Our lab focuses on understanding what controls telomere length from a molecular level, with the hope that this knowledge will help us develop new therapies to treat telomere related diseases. This project began with the simple idea: What if there are pathways in the cell which regulate telomere length that we don’t even know about? To answer this question, Will Mannherz, an MD-PhD student in the lab, systematically tested all the genes in the genome (nearly 20,000) to see whether they are associated with telomere length. He did this by combining CRISPR based gene editing technology with the flow-FISH telomere length measurement test which is used clinically to diagnose telomere diseases.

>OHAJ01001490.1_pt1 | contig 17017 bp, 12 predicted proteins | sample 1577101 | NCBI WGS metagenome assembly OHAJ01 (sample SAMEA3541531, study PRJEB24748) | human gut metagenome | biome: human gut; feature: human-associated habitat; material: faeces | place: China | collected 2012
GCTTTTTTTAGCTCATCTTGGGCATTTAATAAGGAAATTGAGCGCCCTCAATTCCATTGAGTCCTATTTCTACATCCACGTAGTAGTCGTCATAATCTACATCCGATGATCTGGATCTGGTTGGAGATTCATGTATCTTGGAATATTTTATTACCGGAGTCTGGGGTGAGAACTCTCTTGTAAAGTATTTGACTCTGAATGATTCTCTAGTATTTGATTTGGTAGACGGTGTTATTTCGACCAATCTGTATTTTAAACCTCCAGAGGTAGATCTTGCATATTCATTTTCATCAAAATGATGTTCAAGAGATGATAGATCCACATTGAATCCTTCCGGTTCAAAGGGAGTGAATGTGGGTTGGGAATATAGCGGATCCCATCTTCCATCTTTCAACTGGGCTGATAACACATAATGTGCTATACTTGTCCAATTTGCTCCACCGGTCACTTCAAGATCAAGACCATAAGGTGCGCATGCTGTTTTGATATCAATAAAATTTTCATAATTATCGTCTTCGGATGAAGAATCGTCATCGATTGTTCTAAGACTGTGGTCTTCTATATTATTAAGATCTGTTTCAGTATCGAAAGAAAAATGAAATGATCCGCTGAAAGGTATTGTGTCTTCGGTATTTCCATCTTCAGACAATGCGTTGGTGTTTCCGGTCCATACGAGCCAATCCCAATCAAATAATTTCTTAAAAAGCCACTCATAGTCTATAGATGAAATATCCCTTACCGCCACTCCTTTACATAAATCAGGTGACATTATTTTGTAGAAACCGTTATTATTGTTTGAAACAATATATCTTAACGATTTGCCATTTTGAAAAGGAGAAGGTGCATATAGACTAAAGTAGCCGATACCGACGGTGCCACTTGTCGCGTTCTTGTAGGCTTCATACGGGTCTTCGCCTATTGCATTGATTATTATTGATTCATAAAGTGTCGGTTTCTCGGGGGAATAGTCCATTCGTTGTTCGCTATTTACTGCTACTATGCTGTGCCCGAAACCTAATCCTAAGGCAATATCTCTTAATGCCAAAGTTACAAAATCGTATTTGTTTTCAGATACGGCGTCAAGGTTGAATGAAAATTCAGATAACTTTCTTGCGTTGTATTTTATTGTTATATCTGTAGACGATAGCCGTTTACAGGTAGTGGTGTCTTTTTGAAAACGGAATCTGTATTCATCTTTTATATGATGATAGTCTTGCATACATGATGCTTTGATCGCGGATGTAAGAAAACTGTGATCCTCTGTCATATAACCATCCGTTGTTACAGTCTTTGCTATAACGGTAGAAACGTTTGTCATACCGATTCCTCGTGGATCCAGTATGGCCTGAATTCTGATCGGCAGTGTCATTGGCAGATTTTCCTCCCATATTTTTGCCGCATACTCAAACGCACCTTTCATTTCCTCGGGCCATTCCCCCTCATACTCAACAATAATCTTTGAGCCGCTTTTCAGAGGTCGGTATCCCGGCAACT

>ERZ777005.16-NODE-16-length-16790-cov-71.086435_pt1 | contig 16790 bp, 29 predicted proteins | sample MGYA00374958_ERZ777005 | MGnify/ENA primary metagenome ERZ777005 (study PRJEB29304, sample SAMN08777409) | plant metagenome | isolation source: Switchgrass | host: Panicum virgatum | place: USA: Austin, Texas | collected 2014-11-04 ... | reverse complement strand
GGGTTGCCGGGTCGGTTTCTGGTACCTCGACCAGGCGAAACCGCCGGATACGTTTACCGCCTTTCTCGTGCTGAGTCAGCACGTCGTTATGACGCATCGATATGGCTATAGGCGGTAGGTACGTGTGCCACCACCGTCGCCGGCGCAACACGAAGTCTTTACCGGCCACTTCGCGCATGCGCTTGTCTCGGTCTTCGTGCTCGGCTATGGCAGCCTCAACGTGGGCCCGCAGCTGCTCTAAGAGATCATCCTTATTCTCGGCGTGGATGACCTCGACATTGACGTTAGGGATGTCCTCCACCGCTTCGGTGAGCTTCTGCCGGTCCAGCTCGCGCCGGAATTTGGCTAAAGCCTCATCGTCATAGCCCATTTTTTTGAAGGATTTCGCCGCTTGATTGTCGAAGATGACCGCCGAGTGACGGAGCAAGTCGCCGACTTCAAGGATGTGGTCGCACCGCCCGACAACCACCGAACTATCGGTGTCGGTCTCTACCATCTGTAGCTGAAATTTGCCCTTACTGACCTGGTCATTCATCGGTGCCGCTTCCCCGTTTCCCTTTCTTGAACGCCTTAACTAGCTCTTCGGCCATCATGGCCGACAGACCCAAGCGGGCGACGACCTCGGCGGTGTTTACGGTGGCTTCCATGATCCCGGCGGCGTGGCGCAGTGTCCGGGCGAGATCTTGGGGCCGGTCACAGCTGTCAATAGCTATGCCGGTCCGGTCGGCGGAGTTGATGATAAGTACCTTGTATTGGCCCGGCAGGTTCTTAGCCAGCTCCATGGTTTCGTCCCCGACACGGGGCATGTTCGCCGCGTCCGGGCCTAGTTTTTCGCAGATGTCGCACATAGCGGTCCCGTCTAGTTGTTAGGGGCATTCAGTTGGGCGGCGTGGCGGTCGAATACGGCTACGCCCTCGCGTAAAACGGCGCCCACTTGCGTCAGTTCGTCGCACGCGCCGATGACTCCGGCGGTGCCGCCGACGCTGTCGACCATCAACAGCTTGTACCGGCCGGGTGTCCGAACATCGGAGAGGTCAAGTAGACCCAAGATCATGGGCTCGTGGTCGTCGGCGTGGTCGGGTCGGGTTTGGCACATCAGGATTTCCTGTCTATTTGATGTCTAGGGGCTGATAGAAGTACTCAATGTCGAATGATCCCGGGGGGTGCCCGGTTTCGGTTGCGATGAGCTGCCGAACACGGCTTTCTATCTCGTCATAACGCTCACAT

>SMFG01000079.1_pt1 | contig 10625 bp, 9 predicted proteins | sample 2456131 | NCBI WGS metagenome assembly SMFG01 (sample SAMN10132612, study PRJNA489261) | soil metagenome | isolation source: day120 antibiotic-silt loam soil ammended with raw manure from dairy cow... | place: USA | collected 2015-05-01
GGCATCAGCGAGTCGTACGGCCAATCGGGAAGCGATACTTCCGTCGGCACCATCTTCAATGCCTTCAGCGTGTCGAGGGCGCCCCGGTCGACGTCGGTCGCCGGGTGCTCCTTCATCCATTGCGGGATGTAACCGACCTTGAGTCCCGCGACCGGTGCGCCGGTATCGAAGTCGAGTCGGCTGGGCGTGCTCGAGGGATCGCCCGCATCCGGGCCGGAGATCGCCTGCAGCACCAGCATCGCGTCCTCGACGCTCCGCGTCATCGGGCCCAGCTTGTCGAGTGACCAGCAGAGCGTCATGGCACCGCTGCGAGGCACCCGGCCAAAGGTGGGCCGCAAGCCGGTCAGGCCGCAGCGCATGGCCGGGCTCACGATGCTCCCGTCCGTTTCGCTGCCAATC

When the results came back, we were surprised to see several genes which regulate thymidine nucleotide metabolism as top hits. Thymidine nucleotides are one of the four building blocks of DNA, including telomeres. We found that supplementing cells with thymidine could increase telomere length, including in cells derived from patients with telomere biology disorders. While working on this project, we were excited to learn that thymidine is already being using in clinical trials for another rare genetic disease, TK2 deficient myopathy. We are very interested in the prospect of translating thymidine to a clinical trial for telomere biology disorders, and are working on the initial phases of this process.

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